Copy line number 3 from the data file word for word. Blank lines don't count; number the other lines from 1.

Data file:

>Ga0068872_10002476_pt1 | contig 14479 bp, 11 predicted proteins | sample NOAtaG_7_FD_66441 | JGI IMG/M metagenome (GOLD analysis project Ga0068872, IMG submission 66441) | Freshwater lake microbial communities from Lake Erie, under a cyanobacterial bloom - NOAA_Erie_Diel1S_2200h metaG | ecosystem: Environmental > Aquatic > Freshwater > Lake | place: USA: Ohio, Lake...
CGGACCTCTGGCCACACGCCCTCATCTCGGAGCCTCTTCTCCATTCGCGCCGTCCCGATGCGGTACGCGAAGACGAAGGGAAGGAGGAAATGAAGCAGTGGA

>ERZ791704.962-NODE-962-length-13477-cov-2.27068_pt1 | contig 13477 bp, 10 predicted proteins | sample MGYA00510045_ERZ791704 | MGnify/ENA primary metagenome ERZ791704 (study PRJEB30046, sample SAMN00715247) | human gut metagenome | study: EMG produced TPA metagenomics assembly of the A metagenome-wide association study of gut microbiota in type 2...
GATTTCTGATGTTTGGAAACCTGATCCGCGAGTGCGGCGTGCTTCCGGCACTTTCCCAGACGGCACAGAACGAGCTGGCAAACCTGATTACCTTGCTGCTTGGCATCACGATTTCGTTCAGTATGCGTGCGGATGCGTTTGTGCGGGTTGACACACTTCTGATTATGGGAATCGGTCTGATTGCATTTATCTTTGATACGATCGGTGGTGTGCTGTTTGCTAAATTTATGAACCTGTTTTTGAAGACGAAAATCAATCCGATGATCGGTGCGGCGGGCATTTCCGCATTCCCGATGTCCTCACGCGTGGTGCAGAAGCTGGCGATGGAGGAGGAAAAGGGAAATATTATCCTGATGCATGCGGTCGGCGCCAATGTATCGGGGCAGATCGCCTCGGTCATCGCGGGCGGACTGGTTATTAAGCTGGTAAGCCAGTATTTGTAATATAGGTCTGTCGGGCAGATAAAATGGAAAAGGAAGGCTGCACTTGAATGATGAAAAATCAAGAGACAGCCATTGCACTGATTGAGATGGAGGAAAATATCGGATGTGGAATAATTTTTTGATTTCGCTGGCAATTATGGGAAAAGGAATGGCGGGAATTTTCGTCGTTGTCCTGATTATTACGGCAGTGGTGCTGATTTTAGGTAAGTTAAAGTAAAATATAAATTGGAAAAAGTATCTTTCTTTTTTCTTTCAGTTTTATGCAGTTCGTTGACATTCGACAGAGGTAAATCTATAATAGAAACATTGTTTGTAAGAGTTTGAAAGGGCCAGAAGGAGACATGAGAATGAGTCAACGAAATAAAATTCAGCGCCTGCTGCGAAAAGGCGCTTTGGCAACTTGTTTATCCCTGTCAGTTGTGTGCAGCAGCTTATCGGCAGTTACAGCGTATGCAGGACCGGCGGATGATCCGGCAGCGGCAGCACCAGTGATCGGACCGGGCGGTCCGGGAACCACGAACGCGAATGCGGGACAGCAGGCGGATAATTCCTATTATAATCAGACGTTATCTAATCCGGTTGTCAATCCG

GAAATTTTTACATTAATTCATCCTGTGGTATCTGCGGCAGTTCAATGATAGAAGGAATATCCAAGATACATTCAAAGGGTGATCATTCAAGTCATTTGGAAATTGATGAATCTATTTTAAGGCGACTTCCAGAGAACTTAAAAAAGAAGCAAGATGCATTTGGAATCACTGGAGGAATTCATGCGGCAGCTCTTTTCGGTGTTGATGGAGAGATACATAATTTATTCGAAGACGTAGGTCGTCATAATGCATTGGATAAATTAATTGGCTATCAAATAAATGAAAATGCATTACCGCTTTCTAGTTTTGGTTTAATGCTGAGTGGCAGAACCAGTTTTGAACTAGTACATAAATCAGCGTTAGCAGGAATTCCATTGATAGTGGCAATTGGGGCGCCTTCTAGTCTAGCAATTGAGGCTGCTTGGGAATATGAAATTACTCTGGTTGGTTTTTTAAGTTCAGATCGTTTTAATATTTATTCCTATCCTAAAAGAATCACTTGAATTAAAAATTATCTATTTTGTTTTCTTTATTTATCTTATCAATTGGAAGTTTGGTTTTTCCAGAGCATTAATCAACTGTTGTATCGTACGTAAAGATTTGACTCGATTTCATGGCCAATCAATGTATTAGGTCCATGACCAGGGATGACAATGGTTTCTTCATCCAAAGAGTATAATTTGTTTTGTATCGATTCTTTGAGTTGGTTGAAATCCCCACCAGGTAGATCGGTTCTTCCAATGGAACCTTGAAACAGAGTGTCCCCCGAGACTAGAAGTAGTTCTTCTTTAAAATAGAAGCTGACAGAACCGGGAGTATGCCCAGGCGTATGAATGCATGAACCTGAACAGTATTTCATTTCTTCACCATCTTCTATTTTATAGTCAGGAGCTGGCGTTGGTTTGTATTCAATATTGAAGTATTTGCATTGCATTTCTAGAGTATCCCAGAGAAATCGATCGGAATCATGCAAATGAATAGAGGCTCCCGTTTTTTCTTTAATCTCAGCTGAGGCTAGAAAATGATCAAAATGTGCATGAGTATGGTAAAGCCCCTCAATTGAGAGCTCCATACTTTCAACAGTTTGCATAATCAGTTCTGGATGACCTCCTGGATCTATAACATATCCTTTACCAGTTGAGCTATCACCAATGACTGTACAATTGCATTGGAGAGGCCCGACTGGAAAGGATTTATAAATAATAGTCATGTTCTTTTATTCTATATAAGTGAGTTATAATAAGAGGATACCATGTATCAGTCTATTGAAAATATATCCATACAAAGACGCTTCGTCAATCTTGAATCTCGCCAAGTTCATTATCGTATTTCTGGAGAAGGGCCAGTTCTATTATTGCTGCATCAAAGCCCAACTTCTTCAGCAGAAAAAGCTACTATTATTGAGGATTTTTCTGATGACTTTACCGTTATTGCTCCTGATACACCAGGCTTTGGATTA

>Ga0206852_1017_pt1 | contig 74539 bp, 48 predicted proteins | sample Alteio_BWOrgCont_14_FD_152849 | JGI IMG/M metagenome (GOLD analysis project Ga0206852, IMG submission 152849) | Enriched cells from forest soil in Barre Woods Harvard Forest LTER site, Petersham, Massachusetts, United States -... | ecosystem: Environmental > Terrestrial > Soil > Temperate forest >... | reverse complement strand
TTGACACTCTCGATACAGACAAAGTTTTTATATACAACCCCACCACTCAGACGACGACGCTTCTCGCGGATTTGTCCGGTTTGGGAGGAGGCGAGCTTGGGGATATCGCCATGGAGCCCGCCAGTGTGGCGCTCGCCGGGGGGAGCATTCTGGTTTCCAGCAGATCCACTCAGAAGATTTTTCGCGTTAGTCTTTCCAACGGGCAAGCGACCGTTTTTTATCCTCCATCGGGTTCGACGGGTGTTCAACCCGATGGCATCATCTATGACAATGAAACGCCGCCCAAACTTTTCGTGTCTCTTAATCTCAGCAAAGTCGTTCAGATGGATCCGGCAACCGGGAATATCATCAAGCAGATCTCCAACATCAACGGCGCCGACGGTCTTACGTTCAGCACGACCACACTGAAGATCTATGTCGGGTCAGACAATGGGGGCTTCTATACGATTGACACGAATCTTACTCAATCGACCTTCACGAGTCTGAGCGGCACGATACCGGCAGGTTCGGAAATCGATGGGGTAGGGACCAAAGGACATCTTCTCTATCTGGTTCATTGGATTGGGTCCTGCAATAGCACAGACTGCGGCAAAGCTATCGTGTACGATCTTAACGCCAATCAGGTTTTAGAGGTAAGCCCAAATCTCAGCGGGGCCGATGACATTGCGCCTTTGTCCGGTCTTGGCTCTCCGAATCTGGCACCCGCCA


>ERZ791704.962-NODE-962-length-13477-cov-2.27068_pt1 | contig 13477 bp, 10 predicted proteins | sample MGYA00510045_ERZ791704 | MGnify/ENA primary metagenome ERZ791704 (study PRJEB30046, sample SAMN00715247) | human gut metagenome | study: EMG produced TPA metagenomics assembly of the A metagenome-wide association study of gut microbiota in type 2...